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Page : 3-8

Keywords : assisted reproduction; sheep; goats; artificial insemination; estrous synchronization.;

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Sheep and goat breeding has long tradition in the Balkan countries, making it leading trade in animal husbandry. Dynamic changes in global agriculture production from traditional to industrial livestock technologies, has also impacted the small ruminant farming systems. The reproduction management is considered to be a crucial point for good farming practice among other animal husbandry factors (housing, nutrition, selection, healthcare, etc.). In the last few decades, our sheep and goat farming systems have introduced various assisted reproduction techniques, such as estrous and ovulation synchronization, laparoscopic intrauterine insemination, embryo production (MOET and IVF), semen cryoconservation, photoperiod manipulation etc. This article reviews the current novelties in this field, presenting worldwide scientific reports and our personal experiences in research and translation to everyday farm practice. Ovine and caprine species have been considered as typical seasonal breeders, becoming sexually active as result of pineal gland and day-length alterations in late summer/early autumn. Lambing/kidding and milk production follow established seasonal patterns. In order for farmers to yield these productive traits in various seasons of the year, they are able to use different hormonal combination of progestagens, prostaglandins, exogenous gonadotropins (eCG) or “natural” methods: light control or exposure to a male after period of isolation (“ram/buck effect”). The hormonal treatment by vaginal sponges is applicable throughout the year, resulting in pregnancy and higher lambing rates compared to seasonal breeding (see review Dovenski and Gvozdic 2012). The implementation of most recent Artificial Insemination techniques in small ruminants, suggests that the transcervical insemination success rates could be improved by intracornual deposition of semen (laparoscopy), bypassing the “cervical barrier”. Our results indicate high pregnancy rates could be obtained by Intrauterine Laparascopic Insemination in sheep (45% out of season, 60% during the breeding season) and even higher in goats 70-80% (Dovenski at al. 2012). Some attempts for pharmacological relaxation of uterine cervix in sheep with unsatisfactory success have been also reported by Candappa et al (2009). Survival rate of buck's spermatozoa has been dramatically improved by using the “egg-yolk free” extenders, based of soya lecithin as cryoprotectant. Conversely, ram semen cryopreservation did not make substantial progress in past decades, despite the great research work in testing of novel media supplemented by various antioxidants (oxidized glutathione, reduced glutathione, cysteine), and the peculiar in-vivo trials which has shown optimistic results.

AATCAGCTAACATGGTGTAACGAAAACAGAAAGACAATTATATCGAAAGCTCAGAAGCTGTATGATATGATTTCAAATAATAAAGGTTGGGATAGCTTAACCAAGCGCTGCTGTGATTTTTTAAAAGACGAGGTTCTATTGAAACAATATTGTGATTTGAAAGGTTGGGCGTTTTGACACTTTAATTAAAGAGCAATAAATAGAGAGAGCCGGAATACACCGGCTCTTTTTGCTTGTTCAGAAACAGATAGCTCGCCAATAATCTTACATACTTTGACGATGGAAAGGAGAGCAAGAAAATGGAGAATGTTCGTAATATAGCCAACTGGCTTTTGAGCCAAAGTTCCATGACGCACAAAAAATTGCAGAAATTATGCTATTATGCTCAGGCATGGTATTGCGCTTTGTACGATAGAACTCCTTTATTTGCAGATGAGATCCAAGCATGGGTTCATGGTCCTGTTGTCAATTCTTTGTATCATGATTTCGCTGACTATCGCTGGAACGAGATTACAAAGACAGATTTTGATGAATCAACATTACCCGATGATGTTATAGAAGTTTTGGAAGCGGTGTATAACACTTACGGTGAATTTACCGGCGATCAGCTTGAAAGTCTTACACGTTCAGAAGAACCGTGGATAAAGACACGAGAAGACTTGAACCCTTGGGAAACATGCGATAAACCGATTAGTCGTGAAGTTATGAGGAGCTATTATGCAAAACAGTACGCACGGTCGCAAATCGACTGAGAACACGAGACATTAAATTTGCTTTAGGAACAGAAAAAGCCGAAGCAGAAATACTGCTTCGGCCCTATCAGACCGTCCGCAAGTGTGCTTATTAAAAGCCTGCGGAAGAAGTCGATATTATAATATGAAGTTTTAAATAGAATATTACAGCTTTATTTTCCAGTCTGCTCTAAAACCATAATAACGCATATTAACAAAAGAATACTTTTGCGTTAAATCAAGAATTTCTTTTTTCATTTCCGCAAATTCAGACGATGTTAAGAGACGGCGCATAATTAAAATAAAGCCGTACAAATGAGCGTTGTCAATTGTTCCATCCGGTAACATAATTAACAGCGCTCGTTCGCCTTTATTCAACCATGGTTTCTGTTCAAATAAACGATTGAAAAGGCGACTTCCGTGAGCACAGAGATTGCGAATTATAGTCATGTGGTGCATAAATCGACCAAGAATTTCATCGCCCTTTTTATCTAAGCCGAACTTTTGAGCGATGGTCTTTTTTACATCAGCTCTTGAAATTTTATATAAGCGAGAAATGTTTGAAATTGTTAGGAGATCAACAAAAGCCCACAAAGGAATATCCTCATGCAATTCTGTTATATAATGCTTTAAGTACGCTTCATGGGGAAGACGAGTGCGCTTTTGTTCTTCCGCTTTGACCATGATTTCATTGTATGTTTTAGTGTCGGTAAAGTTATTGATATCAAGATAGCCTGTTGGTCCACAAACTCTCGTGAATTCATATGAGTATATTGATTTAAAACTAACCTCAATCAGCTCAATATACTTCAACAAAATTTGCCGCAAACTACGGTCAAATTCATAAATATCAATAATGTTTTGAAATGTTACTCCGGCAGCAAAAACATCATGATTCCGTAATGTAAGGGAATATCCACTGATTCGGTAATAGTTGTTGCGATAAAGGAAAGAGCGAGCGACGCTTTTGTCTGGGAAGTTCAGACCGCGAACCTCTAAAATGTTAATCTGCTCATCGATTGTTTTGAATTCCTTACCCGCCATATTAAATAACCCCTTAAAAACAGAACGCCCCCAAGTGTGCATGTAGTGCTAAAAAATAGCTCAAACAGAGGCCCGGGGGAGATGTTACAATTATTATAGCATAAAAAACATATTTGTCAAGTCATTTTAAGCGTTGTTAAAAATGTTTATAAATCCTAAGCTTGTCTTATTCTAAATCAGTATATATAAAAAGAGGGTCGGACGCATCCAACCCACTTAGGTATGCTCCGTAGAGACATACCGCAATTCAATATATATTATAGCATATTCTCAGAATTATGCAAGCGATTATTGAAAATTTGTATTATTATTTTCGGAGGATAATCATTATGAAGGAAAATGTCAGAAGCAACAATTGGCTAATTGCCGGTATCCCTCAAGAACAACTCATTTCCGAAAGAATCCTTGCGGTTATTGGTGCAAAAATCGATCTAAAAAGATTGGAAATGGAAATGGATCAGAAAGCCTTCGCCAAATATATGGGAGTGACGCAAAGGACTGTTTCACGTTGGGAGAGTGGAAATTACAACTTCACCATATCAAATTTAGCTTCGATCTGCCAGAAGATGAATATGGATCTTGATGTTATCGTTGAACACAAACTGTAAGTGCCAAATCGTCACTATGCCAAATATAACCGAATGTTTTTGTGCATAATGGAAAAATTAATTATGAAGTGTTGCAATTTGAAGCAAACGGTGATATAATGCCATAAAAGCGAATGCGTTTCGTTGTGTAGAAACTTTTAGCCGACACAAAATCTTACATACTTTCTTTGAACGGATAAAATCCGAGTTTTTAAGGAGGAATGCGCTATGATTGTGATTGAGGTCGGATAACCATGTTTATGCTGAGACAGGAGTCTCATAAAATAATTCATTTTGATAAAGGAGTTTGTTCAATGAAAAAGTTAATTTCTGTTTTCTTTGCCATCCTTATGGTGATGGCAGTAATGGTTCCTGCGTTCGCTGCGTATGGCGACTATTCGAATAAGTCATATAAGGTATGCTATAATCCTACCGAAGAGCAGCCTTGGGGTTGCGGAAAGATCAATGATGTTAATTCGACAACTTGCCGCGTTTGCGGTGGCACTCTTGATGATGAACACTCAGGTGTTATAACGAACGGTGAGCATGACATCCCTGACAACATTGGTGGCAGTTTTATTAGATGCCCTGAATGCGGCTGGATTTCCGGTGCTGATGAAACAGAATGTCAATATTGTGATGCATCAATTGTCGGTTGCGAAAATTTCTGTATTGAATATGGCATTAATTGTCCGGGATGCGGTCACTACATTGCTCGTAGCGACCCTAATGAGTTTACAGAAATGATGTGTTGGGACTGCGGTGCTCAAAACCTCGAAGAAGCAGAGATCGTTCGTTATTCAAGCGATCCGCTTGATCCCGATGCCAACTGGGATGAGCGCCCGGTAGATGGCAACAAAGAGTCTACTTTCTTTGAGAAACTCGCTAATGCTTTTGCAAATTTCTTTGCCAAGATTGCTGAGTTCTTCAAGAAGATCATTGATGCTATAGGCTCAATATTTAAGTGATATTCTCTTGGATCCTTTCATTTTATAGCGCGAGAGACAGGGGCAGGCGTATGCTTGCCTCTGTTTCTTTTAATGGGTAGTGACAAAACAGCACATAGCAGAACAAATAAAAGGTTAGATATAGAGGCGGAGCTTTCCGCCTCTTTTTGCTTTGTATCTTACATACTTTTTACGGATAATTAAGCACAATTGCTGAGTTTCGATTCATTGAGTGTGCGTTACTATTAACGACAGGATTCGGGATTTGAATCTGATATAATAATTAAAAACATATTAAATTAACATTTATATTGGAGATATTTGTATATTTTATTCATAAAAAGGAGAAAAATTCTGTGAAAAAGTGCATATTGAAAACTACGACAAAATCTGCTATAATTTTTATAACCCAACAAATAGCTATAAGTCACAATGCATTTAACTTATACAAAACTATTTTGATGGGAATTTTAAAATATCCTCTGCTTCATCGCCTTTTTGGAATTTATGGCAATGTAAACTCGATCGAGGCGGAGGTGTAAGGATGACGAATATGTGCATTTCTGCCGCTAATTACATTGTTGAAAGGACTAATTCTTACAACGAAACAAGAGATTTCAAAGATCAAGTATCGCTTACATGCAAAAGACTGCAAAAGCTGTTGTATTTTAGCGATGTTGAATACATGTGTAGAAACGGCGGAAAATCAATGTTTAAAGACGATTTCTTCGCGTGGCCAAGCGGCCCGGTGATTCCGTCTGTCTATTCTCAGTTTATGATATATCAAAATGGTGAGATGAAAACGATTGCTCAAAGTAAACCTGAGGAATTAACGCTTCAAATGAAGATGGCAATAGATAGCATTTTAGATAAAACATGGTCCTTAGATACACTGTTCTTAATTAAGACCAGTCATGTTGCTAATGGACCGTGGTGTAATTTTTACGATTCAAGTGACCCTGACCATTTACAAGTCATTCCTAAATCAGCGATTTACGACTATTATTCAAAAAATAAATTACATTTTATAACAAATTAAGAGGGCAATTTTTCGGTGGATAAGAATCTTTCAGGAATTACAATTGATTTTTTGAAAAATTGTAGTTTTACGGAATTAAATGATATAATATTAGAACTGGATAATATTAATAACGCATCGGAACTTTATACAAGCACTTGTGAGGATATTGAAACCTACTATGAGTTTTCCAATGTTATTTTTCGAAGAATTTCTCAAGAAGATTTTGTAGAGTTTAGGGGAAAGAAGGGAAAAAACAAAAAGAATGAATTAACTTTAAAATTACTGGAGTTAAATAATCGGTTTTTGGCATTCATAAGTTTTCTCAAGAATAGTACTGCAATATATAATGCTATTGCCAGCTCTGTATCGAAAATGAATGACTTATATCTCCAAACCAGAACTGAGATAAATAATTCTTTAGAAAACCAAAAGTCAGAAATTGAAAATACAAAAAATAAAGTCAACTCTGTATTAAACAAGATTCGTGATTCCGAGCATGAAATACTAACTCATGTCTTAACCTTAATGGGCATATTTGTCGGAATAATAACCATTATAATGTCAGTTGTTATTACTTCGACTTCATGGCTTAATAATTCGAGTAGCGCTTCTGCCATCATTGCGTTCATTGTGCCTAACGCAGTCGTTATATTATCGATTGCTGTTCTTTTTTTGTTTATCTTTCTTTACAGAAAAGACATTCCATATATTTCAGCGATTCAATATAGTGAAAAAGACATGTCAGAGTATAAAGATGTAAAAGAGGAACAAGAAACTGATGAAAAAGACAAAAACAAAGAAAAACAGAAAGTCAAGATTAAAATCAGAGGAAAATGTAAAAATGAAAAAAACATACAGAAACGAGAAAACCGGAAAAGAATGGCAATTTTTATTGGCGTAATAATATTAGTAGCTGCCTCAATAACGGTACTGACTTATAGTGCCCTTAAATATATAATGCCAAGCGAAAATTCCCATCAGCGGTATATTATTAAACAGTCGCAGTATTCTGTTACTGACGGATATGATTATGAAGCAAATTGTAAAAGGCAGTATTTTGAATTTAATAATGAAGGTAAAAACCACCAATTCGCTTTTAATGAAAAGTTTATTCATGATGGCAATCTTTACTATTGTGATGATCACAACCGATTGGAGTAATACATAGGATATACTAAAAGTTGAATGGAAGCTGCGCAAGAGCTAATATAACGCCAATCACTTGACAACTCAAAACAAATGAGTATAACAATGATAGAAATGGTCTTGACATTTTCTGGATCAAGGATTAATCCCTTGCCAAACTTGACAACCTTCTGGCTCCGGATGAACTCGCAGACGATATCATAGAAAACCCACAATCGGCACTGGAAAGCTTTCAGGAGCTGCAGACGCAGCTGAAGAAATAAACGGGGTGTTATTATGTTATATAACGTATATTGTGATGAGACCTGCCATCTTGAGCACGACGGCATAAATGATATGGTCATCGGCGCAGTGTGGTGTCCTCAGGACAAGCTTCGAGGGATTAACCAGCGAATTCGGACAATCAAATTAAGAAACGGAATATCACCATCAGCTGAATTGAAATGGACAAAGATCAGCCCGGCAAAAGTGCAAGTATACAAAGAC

Last modified: 2018-01-29 02:58:54